Caol Link Road
|Caol Link Road|
|Location Map ( geo)|
|Inverness-shire • Argyll|
The Caol Link Road is part of a greater scheme to speed traffic through Fort William. It is envisaged that it will start at the An Aird junction on the A82 in Fort William, and head north / north west to cross the River Lochy and reach the B8006 in Caol. From there, an additional section would be built across the Blar Mhor to meet the A830.
Why is it needed?
The argument in favour of this scheme is that the majority of traffic at the Lochybridge Junction where the A82 and A830 currently meet is travelling between the A830 and Fort William. Therefore by providing a more direct route traffic on the A82 through Fort William to Lochybridge will be reduced, so increasing traffic flows and journey times.
It will also add resilience to the local road network, as at present a closure between Lochybridge and the town will almost certainly mean a diversion via the A9, with the Corran Ferry and A861 only being able to carry limited volumes of traffic.
Starting at An Aird, the first section of the proposed route is already constructed as a dual carriageway, providing access to Morrisons Store and the rest of the An Aird development. A stub at the second roundabout shows the proposed onward route, passing between the Fire Station and Premier Inn to reach the banks of the River Lochy. This would be where the slightly less likely Fort William Northern Relief Road would branch off to cross the River Nevis and weave between historic and environmentally sensitive sites to rejoin the A82 somewhere near Lochybridge. The Caol Link Road, meanwhile, crosses the River Lochy.
As the River Lochy is not used by shipping larger than small rowing boats, a fairly ordinary concrete or steel girder bridge could be employed, although the fast currents (exacerbated by the outflow from the Aluminium smelter) and sandy river bed will provide some engineering challenges. On the north shore, a long spit of wilderness extends south from Caol, home to a sewage works and wildlife. This provides an easy route into Caol, which would be reached near Glenmallie Road. This road has a wide grassy strip on its south-eastern side left purposefully for the road.
Whether the road would re-use Glenmallie Road, or run parallel to it, with the existing road becoming residential access only is uncertain, as is the nature of the junction with the B8006. There is clearly enough land left for a roundabout to be installed however. In the various guises that this scheme has been reinvented in over the years, some have seen the new road stop here, simply doing as its name suggests. However, others see it continue northwards.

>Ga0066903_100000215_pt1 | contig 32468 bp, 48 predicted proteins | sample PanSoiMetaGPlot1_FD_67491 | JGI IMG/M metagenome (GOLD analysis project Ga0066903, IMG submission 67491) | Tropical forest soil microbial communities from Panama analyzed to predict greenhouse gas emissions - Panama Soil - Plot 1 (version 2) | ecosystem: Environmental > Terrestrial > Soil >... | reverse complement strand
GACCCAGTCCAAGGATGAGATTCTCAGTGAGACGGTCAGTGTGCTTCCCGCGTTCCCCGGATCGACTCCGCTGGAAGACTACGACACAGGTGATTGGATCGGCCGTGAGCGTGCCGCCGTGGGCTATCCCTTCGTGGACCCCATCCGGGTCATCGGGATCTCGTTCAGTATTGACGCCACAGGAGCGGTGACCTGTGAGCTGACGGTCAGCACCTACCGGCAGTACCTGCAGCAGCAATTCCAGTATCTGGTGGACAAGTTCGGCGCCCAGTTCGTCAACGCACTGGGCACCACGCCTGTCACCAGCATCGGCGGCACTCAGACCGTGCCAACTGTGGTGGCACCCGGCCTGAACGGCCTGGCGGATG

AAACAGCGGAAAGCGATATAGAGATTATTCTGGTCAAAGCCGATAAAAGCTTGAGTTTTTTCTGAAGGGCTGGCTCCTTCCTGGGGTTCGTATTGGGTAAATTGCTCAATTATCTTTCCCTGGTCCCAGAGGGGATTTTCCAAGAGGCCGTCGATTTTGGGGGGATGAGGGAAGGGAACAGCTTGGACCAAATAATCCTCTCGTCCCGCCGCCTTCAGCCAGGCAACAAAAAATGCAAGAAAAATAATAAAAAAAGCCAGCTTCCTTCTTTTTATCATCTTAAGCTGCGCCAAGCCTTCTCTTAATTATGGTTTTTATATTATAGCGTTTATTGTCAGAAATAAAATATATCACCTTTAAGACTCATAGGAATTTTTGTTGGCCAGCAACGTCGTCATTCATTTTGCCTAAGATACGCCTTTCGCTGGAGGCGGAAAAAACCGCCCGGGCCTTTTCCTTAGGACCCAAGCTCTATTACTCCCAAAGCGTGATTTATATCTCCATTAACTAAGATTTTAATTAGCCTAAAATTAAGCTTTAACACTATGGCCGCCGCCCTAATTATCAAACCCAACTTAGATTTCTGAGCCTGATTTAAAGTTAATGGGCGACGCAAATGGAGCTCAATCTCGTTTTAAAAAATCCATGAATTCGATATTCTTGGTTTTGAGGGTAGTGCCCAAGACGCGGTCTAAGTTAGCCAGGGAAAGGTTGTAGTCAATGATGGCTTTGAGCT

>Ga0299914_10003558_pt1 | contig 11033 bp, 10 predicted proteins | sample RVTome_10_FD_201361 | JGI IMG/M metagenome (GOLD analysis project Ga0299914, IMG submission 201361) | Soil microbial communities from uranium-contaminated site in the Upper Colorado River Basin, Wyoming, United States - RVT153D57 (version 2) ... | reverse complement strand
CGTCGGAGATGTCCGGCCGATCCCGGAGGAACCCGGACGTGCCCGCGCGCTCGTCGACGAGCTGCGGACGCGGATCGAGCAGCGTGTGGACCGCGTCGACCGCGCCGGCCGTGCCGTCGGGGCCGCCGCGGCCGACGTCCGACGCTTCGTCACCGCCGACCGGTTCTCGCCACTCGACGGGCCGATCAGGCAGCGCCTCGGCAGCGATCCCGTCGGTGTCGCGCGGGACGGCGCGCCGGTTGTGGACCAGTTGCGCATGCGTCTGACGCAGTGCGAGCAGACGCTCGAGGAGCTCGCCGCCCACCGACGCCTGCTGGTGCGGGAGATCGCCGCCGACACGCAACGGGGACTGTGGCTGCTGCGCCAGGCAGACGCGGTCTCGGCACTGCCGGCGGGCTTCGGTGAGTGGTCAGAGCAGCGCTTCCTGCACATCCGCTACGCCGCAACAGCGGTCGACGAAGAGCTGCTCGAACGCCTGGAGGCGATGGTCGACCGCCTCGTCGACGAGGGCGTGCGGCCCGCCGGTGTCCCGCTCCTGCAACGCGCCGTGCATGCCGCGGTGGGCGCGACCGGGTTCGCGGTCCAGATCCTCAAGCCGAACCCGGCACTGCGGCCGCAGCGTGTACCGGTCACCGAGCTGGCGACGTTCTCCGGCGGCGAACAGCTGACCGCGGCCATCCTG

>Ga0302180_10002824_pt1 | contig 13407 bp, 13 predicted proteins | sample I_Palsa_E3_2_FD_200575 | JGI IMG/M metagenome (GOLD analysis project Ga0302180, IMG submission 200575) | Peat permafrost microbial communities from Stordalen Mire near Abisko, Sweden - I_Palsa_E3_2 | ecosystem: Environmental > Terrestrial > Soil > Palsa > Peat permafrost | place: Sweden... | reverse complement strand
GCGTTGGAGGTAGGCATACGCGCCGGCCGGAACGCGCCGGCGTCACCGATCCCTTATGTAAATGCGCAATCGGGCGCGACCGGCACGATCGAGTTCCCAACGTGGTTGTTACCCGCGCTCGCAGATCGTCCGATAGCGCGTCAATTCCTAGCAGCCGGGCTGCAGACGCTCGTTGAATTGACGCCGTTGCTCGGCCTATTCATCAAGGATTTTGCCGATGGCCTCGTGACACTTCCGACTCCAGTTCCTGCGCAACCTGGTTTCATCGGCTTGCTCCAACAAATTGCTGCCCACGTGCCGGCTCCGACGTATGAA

This takes us across the B8006, and follow the broad grassy swathe left alongside Broom Drive. However, as that road curves round we find a small block of houses built between Moor Road and St Johns Road. These are almost certainly on the alignment of the Caol Link Road, and are the first serious obstacle encountered. Neither of the existing roads are really wide enough, or in the right place to be utilised. Beyond the houses, however, is the Blar Mhor, a large area of peat bog due to be drained and developed in the next 20 or so years. Quite what route across the Blar is chosen will be down to the surrounding development, as the railway line could be bridged anywhere, and the A830 easily met almost anywhere. Perhaps the only consideration would be to bring the Blar Mhor Industrial Estate access to the same junction to minimise traffic disruption.
Will it get built?
As Fort William grows, and traffic volumes get higher, the problems of its road network only worsen. Serious queues in summer 2010 saw renewed calls for the Caol Link Road to be built, and with major new developments for the Blar Mhor now in the planning stage it seems inevitable that this route is once more being considered. The new development will eventually see some of the town centre functions moved / duplicated in the new development (Police Station, Hospital, Supermarket), but this will probably only see traffic flows reversed rather than reduced.
The quick answer is Who knows?, but with the road back in the public eye and on the political agenda it seems more likely now than in the last few years.
And a number?
If the route gets constructed to its full length, it will almost certainly become the de-facto mainline for A830 traffic. Presumably this will be recognised by the authorities and the road will become at the very least an A830 spur. However the fact that it will result in a new urban arm may see it left as non-primary for the Highland Council to maintain, especially as much of it is likely to be developer funder. The alternative is probably an extension to the B8004, or the creation of a re-routed or messy B8006.
|Caol Link Road|